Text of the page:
What is 7 days long and helps you save money, stay organized, and eat more nutritious food? I hope you said a menu plan and not some weird detox diet. If not, then we might have some work to do – just kidding….but seriously!
Incorporating a weekly menu plan, along with other systems, has made all the difference in keeping me mindful with the food I prepare and serve my family. Without it my days would be spent stressed and probably eating more cereal than one should consume for dinner.
If making healthy changes to your diet is one of your top goals this year then I strongly recommend giving menu planning a shot.
When you are just starting out with menu planning it can seem a bit daunting – believe me I understand. I remember the first few times I create a menu plan I felt completely overwhelmed. Then I realized that a menu plan can be as easy or complicated as you make it. You can simply write out dinner for the week on a sheet of paper or use a color coded picture calendar system. You can make 5 star gourmet meals every night (if you do please invite me over for dinner) or you can make it as simple as sandwiches. My point is to create a menu planning system that works for you.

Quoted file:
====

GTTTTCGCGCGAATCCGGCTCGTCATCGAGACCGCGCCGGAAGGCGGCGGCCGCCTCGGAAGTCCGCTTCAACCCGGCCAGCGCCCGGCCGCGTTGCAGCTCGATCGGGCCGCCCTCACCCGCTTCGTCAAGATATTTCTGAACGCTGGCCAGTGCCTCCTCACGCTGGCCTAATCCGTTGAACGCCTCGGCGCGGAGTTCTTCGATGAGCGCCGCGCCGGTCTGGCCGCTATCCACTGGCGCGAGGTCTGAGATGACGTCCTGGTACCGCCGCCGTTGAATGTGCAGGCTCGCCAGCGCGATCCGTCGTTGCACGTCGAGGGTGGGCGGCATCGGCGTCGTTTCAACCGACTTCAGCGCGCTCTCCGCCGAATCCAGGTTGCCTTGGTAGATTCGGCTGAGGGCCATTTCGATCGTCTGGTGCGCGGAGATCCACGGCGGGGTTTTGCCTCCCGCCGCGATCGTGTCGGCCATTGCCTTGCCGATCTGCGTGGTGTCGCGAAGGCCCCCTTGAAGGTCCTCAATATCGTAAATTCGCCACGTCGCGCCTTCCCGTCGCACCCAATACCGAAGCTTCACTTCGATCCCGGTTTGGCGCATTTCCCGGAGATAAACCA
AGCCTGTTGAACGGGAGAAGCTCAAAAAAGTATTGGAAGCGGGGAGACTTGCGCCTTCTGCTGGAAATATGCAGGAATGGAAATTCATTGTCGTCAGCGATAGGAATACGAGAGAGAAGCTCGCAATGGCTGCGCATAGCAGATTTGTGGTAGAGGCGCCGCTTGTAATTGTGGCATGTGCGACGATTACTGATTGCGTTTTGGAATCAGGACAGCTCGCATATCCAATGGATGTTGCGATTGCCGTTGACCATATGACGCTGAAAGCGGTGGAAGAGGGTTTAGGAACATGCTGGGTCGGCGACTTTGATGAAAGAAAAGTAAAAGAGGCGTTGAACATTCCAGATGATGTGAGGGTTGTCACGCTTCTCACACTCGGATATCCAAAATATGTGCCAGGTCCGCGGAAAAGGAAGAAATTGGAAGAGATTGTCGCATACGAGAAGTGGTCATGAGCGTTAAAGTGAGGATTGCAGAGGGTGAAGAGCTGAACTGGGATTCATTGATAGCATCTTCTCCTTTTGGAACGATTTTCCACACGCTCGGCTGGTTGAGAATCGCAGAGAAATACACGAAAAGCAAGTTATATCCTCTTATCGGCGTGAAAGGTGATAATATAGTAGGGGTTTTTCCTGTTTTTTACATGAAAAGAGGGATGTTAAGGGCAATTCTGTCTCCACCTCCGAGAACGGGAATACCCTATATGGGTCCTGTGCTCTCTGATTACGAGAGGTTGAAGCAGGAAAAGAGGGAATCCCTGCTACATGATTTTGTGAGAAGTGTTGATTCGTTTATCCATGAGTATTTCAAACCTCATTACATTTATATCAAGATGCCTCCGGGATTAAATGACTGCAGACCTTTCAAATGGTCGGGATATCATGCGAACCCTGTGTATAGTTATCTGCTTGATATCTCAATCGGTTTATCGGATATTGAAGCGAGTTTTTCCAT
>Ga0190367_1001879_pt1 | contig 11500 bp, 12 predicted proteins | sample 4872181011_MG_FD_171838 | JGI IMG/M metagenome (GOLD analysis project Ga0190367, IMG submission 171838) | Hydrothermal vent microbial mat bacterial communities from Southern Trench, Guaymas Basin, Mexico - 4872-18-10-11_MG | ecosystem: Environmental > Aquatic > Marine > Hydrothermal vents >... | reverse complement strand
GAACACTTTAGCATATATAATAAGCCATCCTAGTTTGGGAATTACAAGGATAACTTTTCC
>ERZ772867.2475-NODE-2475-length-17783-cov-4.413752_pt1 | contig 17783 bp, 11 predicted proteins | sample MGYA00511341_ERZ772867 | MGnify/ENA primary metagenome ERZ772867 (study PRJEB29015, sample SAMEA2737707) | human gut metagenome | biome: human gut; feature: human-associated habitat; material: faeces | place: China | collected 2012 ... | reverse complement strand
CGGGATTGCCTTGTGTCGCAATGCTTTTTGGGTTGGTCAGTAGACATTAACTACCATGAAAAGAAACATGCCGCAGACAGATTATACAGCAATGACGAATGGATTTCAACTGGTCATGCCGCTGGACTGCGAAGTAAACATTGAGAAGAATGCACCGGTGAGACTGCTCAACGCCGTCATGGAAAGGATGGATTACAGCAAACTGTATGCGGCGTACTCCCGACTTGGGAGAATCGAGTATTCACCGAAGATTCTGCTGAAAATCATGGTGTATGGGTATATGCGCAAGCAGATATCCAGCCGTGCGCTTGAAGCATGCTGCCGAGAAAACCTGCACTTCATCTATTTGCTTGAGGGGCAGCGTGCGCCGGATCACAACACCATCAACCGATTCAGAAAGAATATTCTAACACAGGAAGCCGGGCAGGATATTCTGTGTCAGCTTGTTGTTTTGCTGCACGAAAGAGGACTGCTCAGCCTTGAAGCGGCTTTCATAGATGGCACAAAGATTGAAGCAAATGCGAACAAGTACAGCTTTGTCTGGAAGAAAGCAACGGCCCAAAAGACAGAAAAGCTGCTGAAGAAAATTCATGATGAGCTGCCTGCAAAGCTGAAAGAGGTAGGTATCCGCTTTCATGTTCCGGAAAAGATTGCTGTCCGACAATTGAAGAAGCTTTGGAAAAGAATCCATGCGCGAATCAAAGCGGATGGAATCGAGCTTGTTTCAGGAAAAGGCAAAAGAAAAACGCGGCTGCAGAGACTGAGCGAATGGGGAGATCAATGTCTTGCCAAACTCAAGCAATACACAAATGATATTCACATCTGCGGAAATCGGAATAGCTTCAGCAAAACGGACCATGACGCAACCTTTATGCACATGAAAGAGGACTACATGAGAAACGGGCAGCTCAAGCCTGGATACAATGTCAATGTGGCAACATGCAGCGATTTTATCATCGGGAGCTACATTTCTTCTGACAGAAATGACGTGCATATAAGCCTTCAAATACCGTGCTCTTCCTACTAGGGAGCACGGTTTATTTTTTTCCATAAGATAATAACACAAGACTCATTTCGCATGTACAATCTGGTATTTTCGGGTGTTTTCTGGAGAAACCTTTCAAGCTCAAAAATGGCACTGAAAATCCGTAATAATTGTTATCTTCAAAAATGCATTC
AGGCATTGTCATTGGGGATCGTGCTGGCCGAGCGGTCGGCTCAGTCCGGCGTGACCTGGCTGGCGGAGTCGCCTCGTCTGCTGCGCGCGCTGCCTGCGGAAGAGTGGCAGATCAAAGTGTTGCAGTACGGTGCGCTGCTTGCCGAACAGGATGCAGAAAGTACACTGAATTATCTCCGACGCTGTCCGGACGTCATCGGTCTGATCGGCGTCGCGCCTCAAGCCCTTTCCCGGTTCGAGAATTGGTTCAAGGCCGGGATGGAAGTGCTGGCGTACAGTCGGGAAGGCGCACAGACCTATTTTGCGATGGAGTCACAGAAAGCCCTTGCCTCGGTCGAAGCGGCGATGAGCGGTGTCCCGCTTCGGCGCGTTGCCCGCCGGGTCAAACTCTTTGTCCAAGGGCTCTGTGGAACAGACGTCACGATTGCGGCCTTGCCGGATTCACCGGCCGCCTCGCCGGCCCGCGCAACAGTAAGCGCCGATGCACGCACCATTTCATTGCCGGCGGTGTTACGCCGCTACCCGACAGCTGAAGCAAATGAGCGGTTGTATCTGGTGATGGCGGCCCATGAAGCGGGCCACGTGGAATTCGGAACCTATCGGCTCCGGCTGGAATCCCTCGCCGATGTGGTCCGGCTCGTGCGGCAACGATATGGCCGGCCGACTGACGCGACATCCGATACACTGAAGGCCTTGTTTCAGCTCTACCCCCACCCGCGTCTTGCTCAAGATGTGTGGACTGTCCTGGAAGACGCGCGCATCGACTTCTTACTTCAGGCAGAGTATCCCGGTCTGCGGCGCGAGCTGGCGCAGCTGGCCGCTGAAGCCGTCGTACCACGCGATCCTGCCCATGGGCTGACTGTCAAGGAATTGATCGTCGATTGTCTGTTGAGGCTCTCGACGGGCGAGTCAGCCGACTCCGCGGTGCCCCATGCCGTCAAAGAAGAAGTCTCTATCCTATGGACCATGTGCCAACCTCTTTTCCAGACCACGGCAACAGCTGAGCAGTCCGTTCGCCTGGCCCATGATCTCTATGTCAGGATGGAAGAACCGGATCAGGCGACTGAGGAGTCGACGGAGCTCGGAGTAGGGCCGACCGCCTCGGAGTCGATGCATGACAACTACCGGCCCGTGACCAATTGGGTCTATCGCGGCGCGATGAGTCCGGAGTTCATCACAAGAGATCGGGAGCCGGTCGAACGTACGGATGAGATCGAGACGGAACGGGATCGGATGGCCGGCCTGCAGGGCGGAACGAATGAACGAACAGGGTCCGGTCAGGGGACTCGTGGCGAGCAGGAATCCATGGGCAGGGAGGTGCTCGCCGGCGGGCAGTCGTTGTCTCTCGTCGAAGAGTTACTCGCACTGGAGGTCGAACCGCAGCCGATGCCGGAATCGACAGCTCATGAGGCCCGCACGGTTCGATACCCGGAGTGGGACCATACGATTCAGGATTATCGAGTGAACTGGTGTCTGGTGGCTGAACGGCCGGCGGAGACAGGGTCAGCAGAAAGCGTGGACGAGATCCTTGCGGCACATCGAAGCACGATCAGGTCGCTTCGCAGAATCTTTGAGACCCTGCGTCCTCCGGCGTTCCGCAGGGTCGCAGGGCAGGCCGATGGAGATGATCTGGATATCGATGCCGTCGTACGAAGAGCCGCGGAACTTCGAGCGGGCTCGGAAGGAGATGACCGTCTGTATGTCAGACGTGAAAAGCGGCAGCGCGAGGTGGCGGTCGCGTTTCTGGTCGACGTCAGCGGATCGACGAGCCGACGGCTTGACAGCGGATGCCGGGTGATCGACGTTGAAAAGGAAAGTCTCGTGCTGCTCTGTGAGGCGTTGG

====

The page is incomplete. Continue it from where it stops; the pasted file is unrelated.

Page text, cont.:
Even though these are various ways you can put your menu plan together there really in no right or wrong way to plan. If you start out with one menu planning system (ex. themed days) and after a few weeks find that is not going to work then try something else. Or if you find that your menu planning is stressing you out more than it is helpful take a step back and figure out why. Remember what works for one person might not work for another. It is all about create a menu planning system that makes your life easier.
If you are brand new to menu planning or maybe just need a little motivation I put together some beginner tips to help out. These tips are to get you started. Once you get the hang of things then you can add and change up your menu planning routine. Remember, do what works for you!
Look at your schedule
In order for your menu plan to be functional it needs to reflect your schedule. The whole point of a menu plan is to make your life easier. Therefore, if you know certain days of the week will be busier than others then on those days you would schedule simple recipes or maybe a slow cooker meal (check out this freezer cooking slow cooker ebook for great recipes). If on other days you can spend a little more time on recipes then your menu plan can reflect that. Looking at your schedule ahead of time provides the framework for the types of meals you will to make.
Use familiar recipes
When you first start menu planning you will get the urge to research and print out a bunch of brand new recipes (thank you Pinterest). My advice as a beginner menu planner is stick to familiar favorites (even if it is mac n cheese) at first. Once you get familiar and comfortable with the process then slowly add on new recipes. Learning to menu plan takes some focus in the beginning and you don’t want to become overwhelmed with a bunch of new recipes. Baby steps.